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Workaholism In America Is Hurting the Economy

Soulskill posted about a month ago | from the being-productive-vs.-looking-productive dept.

Businesses 710

An anonymous reader writes Work/life balance is a constant problem in the tech industry. Even though experienced and mature engineers have been vocal in fighting it, every new generation buys into the American cultural identity of excessive work being a virtue. Each generation suffers for it, and the economy does, too. This article backs up that wisdom with hard numbers: "The 40-hour workweek is mostly a thing of the past. Ninety-four percent of professional workers put in 50 or more hours, and nearly half work 65 or above. All workers have managed to cut down on our time on the job by 112 hours over the last 40 years, but we're far behind other countries: The French cut down by 491 hours, the Dutch by 425, and Canadians by 215 in the same time period. ... This overwork shows up in our sleep. Out of five developed peers, four other countries sleep more than us. That has again worsened over the years. In 1942, more than 80 percent of Americans slept seven hours a night or more. Today, 40 percent sleep six hours or less. A lack of sleep makes us poorer workers: People who sleep less than seven hours a night have a much harder time concentrating and getting work done."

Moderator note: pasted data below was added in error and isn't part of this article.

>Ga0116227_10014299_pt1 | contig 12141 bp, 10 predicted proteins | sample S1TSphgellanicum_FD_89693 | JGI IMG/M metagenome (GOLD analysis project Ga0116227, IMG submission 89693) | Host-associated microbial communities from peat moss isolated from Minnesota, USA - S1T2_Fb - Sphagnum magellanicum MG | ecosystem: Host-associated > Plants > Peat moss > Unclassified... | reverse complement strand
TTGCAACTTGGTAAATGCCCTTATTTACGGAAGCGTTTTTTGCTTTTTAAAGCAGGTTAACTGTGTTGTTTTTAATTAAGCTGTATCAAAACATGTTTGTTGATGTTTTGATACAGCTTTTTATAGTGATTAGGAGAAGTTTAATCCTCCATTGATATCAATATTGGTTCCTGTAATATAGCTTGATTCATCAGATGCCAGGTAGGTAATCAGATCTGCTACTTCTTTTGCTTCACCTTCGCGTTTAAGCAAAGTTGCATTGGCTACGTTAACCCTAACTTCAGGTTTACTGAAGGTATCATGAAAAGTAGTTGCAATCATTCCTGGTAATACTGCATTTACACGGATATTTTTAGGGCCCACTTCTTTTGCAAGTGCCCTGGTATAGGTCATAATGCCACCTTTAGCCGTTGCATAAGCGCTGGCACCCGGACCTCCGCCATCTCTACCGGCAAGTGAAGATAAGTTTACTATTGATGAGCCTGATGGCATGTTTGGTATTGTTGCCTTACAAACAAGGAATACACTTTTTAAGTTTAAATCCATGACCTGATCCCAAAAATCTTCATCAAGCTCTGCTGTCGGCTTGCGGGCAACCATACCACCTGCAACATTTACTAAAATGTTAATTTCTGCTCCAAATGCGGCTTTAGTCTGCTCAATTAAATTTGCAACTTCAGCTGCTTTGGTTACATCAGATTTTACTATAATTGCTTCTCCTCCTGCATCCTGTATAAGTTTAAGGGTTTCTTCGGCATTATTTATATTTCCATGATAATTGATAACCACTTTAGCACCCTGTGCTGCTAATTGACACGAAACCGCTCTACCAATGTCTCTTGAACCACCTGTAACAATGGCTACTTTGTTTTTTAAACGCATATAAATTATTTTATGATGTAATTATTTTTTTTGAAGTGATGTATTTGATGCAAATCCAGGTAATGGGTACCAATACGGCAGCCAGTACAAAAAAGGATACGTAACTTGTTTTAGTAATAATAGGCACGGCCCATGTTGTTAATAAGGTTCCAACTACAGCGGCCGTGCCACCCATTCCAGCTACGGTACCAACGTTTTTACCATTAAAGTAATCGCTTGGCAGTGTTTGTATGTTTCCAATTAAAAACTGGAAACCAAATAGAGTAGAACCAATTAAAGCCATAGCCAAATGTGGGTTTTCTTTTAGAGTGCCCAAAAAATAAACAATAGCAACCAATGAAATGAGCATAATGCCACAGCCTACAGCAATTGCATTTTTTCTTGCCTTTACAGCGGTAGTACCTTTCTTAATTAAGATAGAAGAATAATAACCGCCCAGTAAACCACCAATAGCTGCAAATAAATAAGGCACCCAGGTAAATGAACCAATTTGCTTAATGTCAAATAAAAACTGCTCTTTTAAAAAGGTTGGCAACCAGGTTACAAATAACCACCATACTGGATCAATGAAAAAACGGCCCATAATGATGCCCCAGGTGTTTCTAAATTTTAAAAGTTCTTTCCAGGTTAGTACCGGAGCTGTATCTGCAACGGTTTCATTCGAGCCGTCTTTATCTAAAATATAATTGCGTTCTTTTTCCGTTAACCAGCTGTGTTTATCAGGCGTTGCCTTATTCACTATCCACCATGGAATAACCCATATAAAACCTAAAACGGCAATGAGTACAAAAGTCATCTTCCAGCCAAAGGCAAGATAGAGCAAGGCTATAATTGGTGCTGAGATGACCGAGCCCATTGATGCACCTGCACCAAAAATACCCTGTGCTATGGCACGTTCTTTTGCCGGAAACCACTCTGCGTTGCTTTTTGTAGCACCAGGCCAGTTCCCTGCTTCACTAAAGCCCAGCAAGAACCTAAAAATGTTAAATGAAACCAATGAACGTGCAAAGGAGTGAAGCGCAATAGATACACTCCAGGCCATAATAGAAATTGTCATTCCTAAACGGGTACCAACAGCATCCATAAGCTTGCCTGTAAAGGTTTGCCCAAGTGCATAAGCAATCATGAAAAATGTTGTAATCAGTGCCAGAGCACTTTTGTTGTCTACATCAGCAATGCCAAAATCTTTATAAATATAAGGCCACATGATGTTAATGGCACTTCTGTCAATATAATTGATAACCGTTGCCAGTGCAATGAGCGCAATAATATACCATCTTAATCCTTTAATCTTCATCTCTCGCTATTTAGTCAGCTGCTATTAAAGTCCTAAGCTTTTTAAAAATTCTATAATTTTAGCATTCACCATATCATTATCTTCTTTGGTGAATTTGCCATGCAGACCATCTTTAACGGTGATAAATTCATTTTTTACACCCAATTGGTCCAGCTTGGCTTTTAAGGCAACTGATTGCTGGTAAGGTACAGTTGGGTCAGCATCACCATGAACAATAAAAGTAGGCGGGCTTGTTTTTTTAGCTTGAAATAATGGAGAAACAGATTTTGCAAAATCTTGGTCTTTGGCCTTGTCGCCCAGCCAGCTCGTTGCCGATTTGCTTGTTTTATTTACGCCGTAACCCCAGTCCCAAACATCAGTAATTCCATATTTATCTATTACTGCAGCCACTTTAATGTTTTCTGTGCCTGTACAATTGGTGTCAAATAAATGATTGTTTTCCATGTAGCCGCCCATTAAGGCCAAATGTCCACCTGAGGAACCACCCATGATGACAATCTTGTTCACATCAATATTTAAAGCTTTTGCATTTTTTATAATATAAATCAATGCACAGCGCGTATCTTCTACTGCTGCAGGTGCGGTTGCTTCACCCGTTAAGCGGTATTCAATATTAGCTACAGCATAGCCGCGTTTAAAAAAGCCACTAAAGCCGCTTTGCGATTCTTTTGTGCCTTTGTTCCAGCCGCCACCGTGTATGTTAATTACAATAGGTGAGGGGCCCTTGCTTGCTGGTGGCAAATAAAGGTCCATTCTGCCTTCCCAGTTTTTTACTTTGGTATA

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710 comments

work life balance is a myth (-1, Troll)

able1234au (995975) | about a month ago | (#47311101)

If you do not enjoy work then that is the problem to be fixed. Find a job you love.

Re:work life balance is a myth (5, Insightful)

TigerPlish (174064) | about a month ago | (#47311111)

You say that now.

Get back to us 20 years from now.

Re: work life balance is a myth (4, Interesting)

Anonymous Coward | about a month ago | (#47311173)